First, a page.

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4:24 p.m., March 25, 2010----Virginia Lorenz, who recently joined the University of Delaware faculty as an assistant professor of physics and astronomy, is working on one of the hottest areas in physics -- quantum memories. These devices store information in a flash of light and may serve as the basis of future communications networks.
Lorenz recently co-authored the Nature Photonics article, “Towards High-Speed Optical Quantum Memories,” with colleagues at the University of Oxford, where she did her postdoctoral research with Prof. Ian Walmsley. She tells UDaily about this fascinating field.
Q. What exactly are quantum memories?
A. Like our own human memory, a quantum memory is a device in which we can store and retrieve information. A quantum memory stores bits of information like a computer. However, unlike everyday computer memory, which uses 1's and 0's to represent information, in a quantum memory the bits can be 1 and 0 at the same time. This is what makes a quantum memory quantum. Quantum refers to the fundamental nature of particles such as atoms and photons. Although in everyday life, things like a light switch are either on or off, when you zoom in to the level of atoms, particles can be in more than one state at a time. A quantum memory is a device that can store the properties of a quantum particle without causing it to be in one state or another.
Q. What advantages would quantum memories provide to computing?
A. The information stored by a quantum memory is called a quantum bit, or qubit. Qubits can be used to perform some mathematical algorithms much faster than current computers, such as factoring the very large numbers used as security keys in secure communication networks. Hence, there is current interest in building quantum computers that use qubits rather than the 1's and 0's of today's computers. Quantum states can also be used to transmit information in a way that prohibits undetected eavesdropping. Quantum memories are important in achieving such secure communication in a somewhat similar way as cell phone repeater stations are important in transmitting signals across long distances.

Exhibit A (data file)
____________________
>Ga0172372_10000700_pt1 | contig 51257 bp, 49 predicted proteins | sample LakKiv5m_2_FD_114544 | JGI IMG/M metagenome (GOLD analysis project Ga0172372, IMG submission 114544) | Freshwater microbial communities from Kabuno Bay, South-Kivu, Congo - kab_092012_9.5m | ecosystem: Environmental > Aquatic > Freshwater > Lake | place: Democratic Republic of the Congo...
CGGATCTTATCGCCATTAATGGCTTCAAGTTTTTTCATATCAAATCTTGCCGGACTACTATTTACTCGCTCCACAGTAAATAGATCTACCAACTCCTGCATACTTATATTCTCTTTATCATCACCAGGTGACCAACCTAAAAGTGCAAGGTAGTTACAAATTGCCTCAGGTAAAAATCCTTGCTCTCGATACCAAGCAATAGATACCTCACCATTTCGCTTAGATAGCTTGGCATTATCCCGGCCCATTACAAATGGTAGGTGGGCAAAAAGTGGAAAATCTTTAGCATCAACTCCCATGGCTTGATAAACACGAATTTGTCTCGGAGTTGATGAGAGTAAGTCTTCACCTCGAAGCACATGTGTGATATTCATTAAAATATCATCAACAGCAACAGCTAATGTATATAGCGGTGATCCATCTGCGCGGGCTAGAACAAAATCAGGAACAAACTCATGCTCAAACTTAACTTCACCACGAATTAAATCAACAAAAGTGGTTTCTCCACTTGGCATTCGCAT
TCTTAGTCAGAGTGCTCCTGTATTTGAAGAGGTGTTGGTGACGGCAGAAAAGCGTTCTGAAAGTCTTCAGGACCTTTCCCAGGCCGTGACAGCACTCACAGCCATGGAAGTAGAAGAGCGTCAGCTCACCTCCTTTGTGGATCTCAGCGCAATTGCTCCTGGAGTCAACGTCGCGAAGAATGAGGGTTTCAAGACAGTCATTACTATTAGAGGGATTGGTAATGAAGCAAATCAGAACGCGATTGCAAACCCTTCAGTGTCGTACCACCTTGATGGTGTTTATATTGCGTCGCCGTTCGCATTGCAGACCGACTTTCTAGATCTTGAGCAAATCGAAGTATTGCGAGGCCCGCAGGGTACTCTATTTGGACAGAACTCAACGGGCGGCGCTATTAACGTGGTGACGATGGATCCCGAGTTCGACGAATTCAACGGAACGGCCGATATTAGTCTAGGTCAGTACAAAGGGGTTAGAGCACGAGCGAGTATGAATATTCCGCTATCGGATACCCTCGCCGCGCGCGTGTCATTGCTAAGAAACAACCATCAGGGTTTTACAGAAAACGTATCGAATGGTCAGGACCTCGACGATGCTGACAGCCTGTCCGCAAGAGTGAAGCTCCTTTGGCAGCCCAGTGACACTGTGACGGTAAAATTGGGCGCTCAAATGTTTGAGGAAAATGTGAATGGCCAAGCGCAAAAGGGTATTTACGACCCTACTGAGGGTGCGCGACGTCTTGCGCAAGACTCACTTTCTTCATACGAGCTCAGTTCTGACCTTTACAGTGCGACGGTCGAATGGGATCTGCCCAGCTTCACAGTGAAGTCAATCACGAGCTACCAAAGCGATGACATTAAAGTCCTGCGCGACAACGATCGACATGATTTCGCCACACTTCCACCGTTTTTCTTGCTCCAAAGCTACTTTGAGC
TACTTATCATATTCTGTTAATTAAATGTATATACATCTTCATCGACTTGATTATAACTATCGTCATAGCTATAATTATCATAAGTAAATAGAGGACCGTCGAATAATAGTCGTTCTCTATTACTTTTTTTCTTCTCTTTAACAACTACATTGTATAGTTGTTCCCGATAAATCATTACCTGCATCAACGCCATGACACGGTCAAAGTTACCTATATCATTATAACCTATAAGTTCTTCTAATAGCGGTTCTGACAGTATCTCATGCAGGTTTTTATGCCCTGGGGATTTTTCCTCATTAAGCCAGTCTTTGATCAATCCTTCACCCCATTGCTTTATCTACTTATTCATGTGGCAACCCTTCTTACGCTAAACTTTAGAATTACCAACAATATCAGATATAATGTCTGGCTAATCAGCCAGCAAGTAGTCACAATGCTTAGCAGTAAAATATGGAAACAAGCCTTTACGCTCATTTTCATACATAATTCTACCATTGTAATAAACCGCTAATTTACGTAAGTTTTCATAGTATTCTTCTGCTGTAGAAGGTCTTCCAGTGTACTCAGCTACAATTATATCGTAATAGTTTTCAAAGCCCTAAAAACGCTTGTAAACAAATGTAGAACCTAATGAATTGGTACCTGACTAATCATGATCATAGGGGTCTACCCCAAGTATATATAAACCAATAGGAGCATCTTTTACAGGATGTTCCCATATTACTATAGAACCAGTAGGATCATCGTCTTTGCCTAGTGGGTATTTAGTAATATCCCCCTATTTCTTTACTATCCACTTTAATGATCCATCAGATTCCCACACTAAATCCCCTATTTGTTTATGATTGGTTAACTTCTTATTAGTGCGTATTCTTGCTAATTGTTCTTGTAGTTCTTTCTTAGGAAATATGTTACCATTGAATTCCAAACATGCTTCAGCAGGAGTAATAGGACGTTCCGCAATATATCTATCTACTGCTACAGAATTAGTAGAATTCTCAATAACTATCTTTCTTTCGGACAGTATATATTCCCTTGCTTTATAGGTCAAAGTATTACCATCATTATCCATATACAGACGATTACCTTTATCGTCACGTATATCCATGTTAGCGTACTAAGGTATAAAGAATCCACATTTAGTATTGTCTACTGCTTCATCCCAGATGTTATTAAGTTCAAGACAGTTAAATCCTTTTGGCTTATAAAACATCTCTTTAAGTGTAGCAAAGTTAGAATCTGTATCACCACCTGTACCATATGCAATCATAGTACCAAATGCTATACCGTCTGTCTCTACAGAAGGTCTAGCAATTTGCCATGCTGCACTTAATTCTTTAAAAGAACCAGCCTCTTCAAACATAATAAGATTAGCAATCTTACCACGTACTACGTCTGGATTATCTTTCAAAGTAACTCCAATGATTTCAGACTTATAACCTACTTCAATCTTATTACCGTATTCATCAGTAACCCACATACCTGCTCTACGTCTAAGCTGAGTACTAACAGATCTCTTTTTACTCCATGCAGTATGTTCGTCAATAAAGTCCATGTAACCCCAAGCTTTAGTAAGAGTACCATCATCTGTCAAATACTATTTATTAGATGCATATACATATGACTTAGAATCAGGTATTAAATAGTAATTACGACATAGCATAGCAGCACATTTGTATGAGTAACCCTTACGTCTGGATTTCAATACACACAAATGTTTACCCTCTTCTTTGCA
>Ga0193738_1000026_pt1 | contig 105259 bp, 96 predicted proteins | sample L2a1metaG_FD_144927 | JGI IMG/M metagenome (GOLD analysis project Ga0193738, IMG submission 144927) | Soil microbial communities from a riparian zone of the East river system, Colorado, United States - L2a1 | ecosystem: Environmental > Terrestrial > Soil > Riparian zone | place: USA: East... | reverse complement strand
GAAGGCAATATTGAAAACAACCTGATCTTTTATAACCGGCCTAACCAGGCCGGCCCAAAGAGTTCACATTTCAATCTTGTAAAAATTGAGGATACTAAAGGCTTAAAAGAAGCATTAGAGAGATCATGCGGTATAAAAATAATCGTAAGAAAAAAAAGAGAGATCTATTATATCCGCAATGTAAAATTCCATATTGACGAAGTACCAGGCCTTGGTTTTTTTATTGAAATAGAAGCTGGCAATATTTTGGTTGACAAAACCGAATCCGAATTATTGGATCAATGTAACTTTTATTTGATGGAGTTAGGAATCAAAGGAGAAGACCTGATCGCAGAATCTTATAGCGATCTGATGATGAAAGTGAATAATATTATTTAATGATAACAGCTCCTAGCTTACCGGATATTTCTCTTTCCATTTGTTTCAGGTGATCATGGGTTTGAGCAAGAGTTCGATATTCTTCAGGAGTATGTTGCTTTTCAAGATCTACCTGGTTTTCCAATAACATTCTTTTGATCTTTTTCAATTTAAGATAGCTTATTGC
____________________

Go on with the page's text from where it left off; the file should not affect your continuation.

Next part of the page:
Q. What did you and your colleagues at Oxford achieve?
A. My colleagues and I built a prototype quantum memory. The information was encoded in an extremely fast flash, or pulse, of laser light, only 300 trillionths of a second long, and the storage medium was a large number of atoms in the gas phase. Although with respect to the fastest laser pulses available ours was relatively slow, it was the fastest pulse to be stored and retrieved in a memory to date, potentially increasing the current data rate more than 100-fold.
Q. What is the next step in the research?
A. For the quantum memory project, which continues on at the University of Oxford, the next step is to store and retrieve a quantum particle of light, called a photon, which would demonstrate that the memory is capable of storing quantum information useful for quantum computation and communication.
In my research group here at UD, we are using quantum states of light to improve our ability to probe the states of atoms and molecules. It turns out that quantum states of light can provide information about matter that regular, or classical, light cannot. In particular, quantum states of light can enhance signals from light-matter interactions that would otherwise be hidden if using classical light. Our work could have implications for experiments that suffer due to unwanted signals and, albeit distant, provide insight into the efficient conversion of energy.
Article by Tracey Bryant
Photo by Kathy F. Atkinson